The results confirmed Dr. Heald-Sargent’s hunch: Older children and adults had similar C.T.s, with a median of about 11 and ranging up to 17. But children younger than age 5 had significantly lower C.T.s of about 6.5. The upper limit of the range in these children was a C.T. of 12, however — still comparable to those of older children and adults.

“It definitely shows that kids do have levels of virus similar to and maybe even higher than adults,” Dr. Heald-Sargent said. “It wouldn’t be surprising if they were able to shed” the virus and spread it to others.

The results are consistent with those from a German study of 47 infected children between the ages 1 and 11, which showed that children who did not have symptoms had viral loads as high as adults’, or higher. And a recent study from France found that asymptomatic children had C.T. values similar to those of children with symptoms.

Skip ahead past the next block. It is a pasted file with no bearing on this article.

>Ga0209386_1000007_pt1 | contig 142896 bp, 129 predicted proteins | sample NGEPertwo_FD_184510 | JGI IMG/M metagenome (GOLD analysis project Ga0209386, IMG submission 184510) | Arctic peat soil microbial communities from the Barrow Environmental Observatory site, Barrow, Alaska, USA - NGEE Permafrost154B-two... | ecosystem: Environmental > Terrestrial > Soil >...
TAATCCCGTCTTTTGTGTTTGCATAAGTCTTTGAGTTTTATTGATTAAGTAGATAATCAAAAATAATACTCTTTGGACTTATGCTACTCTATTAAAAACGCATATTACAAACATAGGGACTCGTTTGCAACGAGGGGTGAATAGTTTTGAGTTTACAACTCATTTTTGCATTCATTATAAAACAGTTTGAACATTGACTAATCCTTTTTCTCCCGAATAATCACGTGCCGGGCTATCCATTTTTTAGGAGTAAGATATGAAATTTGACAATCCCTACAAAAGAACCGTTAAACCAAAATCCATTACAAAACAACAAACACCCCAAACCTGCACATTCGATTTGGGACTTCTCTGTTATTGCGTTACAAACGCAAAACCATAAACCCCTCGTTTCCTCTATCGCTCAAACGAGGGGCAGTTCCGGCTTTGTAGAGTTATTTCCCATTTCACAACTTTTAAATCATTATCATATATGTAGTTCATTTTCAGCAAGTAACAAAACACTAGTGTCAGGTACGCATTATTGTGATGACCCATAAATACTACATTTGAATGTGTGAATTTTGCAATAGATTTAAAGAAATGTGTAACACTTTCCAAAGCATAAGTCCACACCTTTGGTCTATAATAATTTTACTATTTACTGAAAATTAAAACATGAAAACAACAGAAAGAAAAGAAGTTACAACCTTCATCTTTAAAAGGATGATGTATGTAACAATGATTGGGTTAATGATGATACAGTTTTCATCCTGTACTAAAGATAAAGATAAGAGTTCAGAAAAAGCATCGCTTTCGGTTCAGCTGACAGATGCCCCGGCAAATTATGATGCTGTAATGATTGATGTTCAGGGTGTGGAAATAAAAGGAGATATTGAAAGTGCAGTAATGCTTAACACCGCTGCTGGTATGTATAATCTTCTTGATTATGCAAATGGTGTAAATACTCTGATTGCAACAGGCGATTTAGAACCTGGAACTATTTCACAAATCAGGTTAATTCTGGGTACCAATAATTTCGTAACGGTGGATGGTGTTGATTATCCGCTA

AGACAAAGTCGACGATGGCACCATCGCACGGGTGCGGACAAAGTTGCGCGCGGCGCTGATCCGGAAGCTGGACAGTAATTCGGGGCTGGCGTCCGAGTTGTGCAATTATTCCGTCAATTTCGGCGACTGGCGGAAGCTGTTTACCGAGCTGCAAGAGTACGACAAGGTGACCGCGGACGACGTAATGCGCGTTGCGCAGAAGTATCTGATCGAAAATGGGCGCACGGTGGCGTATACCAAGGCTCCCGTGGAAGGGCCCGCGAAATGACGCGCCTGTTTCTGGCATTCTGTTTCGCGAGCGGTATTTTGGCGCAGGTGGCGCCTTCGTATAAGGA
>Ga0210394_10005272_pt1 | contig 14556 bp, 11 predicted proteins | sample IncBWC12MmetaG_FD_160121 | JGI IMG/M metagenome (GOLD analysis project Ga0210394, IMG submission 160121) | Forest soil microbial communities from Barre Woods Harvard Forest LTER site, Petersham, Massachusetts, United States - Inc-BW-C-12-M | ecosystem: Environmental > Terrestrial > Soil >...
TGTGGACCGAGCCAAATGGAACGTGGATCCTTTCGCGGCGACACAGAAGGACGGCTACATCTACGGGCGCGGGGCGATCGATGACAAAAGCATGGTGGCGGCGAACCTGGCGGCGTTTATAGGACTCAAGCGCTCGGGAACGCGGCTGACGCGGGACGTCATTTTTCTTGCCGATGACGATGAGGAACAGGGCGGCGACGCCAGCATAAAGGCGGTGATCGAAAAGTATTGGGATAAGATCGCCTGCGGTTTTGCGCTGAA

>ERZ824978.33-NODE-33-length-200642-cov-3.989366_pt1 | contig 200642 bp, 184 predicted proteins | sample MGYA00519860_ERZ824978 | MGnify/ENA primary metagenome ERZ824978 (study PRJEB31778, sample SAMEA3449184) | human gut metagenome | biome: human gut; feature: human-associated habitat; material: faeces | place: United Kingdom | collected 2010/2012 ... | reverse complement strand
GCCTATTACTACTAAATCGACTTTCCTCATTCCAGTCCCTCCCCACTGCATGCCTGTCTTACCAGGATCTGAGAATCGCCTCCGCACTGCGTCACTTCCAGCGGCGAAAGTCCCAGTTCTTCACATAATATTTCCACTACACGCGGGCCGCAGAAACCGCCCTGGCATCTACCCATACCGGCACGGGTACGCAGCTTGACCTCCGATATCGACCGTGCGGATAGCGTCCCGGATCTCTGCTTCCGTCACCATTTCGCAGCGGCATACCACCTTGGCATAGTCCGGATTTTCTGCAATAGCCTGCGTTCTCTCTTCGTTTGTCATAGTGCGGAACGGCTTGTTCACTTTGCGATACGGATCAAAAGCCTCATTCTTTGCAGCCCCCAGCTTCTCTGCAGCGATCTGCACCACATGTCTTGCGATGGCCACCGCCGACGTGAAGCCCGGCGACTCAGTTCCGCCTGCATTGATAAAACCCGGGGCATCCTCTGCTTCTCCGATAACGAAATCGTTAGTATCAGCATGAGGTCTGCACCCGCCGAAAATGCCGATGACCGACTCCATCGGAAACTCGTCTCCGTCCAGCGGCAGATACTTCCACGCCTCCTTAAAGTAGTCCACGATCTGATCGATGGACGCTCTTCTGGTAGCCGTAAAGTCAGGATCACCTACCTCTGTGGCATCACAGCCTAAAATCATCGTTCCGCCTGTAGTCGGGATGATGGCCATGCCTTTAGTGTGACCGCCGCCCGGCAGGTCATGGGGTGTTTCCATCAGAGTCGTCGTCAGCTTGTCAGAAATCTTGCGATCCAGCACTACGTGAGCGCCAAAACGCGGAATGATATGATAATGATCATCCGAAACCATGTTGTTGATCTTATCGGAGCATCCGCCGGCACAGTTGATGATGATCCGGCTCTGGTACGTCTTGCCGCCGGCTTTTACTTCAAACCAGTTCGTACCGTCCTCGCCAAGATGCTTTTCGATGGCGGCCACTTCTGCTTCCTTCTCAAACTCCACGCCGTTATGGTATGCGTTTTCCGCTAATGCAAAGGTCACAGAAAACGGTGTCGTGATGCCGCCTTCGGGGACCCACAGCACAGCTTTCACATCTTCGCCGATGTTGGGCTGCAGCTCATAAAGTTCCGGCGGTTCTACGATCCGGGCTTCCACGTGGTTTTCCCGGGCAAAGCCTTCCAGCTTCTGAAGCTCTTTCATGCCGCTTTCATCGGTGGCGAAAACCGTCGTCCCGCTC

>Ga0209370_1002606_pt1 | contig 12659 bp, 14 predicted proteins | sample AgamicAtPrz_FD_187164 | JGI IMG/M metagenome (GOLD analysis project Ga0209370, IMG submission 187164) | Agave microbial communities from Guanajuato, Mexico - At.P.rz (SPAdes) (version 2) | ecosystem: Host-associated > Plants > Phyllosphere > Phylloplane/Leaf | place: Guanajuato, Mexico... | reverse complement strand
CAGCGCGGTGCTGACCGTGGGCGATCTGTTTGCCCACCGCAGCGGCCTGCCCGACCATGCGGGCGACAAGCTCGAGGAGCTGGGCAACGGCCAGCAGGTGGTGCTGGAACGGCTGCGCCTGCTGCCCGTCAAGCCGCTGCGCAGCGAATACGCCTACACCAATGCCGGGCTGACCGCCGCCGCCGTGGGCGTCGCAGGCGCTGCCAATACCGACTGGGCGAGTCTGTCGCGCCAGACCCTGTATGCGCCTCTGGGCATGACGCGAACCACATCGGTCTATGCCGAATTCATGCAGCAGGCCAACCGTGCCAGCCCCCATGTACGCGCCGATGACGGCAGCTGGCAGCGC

C.T. values are a reasonable proxy for the amount of coronavirus present, said Dr. Kindrachuk, who relied on this metric during the Ebola outbreaks in West Africa.

Still, he and others said that ideally researchers would grow infectious virus from samples, rather than test only for the virus’s RNA.

“I suspect that it probably will translate into meaning that there is more actual virus there as well, but we can’t say that without seeing the data,” said Juliet Morrison, a virologist at the University of California, Riverside.

Some RNA viruses multiply quickly and are prone to genetic errors that render the virus incapable of infecting cells. Some RNA detected in children may represent these “defective” viruses: “We need to understand how much of that is actually infectious virus,” Dr. Schultz-Cherry said.

(The researchers said they did not have access to the type of high-security lab required to grow infectious coronavirus, but other teams have cultivated virus from children’s samples.)

The experts all emphasized that the findings at least indicate that children can be infected. Those who harbor a lot of virus may spread it to others in their households, or to teachers and other school staff members when schools reopen.

Many school districts are planning to protect students and staff members by implementing physical distancing, cloth face coverings and hand hygiene. But it’s unclear how well staff members and teachers can keep young children from getting too close to others, Dr. Kindrachuk said.